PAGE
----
We thank the Notre Dame Law Review for allowing us to respond to Kurt Lash's reply to our critique of his interpretation of the Privileges or Immunities Clause. We could forgive readers for having difficulty adjudicating this dispute. When Lash argues, evidence always comes pouring forth, and the sheer volume can overwhelm the senses. We sometimes have a hard time following his arguments, and we are experts in the field. We can only imagine how it seems to those who are otherwise unfamiliar with this terrain.
So, in this reply--with a few exceptions--we will avoid piling up any new evidence and will instead offer succinct counterpoints to his points. Above all, we wish to stress the narrowness of our disagreement--narrowness that is easily obscured by the presentation of one source after another. As we did in our original article, we start with our points of agreement--which Lash repeatedly characterizes as "concessions." (1)
WHERE WE AGREE
The Accuracy of Our Summary of Lash's Thesis
We are pleased that, for all his many disagreements with our position, Lash does not dispute the accuracy of our twenty-two-page summary of his thesis. Summarizing his approach was no mean feat. It required weeks of poring over his various articles and blog posts, along with his book. To the end of getting his views right, we shared an early draft of our paper with him to offer him a chance to correct us. He did not offer any corrections then and does not take issue with our account of his views now. So, readers can read our opening summary with confidence it accurately reflects all the twists and turns of Lash's arguments--including their evolution over time.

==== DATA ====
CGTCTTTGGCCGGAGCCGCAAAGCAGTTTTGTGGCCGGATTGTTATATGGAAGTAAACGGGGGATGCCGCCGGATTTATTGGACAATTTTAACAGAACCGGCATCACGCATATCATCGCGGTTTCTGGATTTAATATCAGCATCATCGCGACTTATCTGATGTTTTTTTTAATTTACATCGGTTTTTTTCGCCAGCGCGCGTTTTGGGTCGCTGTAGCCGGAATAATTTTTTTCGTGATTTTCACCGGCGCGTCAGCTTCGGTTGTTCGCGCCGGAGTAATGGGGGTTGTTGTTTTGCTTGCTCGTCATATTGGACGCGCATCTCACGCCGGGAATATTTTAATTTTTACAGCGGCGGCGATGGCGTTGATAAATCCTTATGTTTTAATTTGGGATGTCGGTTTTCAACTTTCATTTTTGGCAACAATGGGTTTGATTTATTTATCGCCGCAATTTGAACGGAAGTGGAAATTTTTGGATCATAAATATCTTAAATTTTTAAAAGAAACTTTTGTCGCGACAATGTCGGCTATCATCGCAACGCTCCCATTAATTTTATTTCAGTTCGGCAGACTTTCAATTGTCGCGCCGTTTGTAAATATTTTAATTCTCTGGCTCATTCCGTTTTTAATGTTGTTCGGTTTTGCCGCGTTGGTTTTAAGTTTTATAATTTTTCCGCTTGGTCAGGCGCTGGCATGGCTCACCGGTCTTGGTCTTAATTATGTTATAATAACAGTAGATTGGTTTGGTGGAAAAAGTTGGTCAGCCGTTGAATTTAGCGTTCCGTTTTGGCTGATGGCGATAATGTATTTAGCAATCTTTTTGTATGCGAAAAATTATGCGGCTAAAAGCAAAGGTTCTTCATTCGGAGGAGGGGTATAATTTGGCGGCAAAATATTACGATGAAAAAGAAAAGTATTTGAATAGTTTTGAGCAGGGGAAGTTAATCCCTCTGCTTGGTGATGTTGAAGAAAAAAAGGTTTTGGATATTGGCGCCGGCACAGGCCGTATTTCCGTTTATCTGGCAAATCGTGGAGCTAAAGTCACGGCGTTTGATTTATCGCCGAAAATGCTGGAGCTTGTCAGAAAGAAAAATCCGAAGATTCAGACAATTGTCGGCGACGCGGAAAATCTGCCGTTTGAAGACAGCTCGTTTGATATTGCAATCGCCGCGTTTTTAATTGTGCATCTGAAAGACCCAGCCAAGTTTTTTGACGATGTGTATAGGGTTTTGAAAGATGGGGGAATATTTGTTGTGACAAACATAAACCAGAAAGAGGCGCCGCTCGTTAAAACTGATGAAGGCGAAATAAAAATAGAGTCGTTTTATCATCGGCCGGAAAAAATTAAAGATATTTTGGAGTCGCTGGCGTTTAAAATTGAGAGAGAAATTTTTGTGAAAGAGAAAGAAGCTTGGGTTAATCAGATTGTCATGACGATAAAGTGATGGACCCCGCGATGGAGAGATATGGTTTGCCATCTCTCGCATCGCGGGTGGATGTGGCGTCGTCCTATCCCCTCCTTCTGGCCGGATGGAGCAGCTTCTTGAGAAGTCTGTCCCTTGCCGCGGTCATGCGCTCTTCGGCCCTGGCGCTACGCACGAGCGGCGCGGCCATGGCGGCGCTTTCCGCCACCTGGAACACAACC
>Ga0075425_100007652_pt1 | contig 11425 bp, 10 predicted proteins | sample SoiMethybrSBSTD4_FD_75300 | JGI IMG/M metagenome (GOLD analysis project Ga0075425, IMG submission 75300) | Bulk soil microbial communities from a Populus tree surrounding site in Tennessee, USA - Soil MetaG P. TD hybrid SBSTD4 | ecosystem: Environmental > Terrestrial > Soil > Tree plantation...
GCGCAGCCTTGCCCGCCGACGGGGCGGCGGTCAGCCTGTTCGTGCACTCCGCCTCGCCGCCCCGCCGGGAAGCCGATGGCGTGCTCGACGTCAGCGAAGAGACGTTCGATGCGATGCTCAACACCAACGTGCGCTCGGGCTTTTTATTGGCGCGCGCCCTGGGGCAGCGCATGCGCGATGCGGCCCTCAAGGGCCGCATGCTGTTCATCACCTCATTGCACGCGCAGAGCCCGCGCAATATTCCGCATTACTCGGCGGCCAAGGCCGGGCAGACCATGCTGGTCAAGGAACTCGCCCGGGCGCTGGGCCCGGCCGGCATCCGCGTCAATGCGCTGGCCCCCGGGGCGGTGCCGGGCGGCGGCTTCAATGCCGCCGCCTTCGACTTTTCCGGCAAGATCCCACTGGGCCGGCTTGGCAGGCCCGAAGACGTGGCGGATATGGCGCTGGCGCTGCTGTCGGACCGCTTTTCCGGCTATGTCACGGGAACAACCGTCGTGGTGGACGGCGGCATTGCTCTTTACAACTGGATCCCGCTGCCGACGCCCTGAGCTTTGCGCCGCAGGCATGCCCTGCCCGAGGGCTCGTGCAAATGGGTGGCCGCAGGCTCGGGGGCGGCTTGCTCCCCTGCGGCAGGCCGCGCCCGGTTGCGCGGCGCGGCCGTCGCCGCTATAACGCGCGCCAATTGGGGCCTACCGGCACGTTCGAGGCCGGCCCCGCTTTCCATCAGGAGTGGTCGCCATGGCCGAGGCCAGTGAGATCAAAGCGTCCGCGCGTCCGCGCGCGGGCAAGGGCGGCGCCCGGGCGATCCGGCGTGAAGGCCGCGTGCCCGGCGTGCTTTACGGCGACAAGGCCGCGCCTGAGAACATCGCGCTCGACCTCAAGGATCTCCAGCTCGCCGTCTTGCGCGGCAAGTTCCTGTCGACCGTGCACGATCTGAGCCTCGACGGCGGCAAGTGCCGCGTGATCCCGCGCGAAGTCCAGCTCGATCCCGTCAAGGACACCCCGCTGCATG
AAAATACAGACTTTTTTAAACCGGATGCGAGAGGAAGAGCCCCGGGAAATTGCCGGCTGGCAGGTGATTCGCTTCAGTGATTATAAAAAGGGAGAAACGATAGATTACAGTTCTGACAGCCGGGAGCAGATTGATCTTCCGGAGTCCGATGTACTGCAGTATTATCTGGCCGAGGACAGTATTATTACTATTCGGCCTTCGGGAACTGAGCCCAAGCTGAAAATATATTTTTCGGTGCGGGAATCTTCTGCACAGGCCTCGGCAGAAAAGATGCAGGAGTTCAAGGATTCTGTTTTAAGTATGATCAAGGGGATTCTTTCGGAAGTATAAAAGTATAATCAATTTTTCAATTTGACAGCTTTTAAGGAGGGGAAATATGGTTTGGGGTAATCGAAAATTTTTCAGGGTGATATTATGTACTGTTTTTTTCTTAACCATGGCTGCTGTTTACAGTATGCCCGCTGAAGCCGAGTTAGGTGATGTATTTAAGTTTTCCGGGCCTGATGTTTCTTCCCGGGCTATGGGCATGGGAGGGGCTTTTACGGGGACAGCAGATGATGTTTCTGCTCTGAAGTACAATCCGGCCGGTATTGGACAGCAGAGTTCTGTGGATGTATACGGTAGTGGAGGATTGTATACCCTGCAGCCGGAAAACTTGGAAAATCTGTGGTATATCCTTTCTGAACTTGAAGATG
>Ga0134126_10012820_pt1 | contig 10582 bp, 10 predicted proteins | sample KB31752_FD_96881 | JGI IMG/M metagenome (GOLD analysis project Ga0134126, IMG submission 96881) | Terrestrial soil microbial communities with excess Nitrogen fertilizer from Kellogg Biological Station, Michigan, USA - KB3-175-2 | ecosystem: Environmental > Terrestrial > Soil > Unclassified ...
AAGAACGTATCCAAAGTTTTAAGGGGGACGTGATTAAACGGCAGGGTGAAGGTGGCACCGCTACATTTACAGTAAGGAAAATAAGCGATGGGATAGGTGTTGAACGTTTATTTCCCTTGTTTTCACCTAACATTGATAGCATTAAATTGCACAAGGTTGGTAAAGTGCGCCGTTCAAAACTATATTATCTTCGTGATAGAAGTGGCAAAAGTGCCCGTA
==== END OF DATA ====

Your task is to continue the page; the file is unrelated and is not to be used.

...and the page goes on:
It was during this inquiry that we discovered that Lash has on several occasions fundamentally changed his positions on key issues. In our critique, we focused on one issue in particular: how Section 1 of the Fourteenth Amendment constitutionalized the fundamental rights identified in the Civil Rights Act of 1866. Lash has at one time or another claimed that each of the four working parts of Section 1 constitutionalized the 1866 Act. (2) His present position is that the Act was constitutionalized by the Due Process of Law Clause (or perhaps a combination of the Due Process of Law Clause and Equal Protection of the Laws Clause). (3)
In our critique, we did not fault Lash for changing his views. To the contrary, we have changed our views over time on some important issues; (4) we commend Lash for continually seeking to get things right; and we applaud him for having the intellectual humility to acknowledge what he now believes to have been interpretive errors (even where we think he was closer to the mark the first time).
If there is anything to fault in Lash's presentation of his revised views, it was in his omission to inform readers that those views were in fact revised and to explain his reasons for those revisions. At a minimum, it would have made it much easier for us to understand his actual claims. Instead, each new view is presented as though it is consistent with all that went before. We are happy to have dispelled some of the resultant confusion.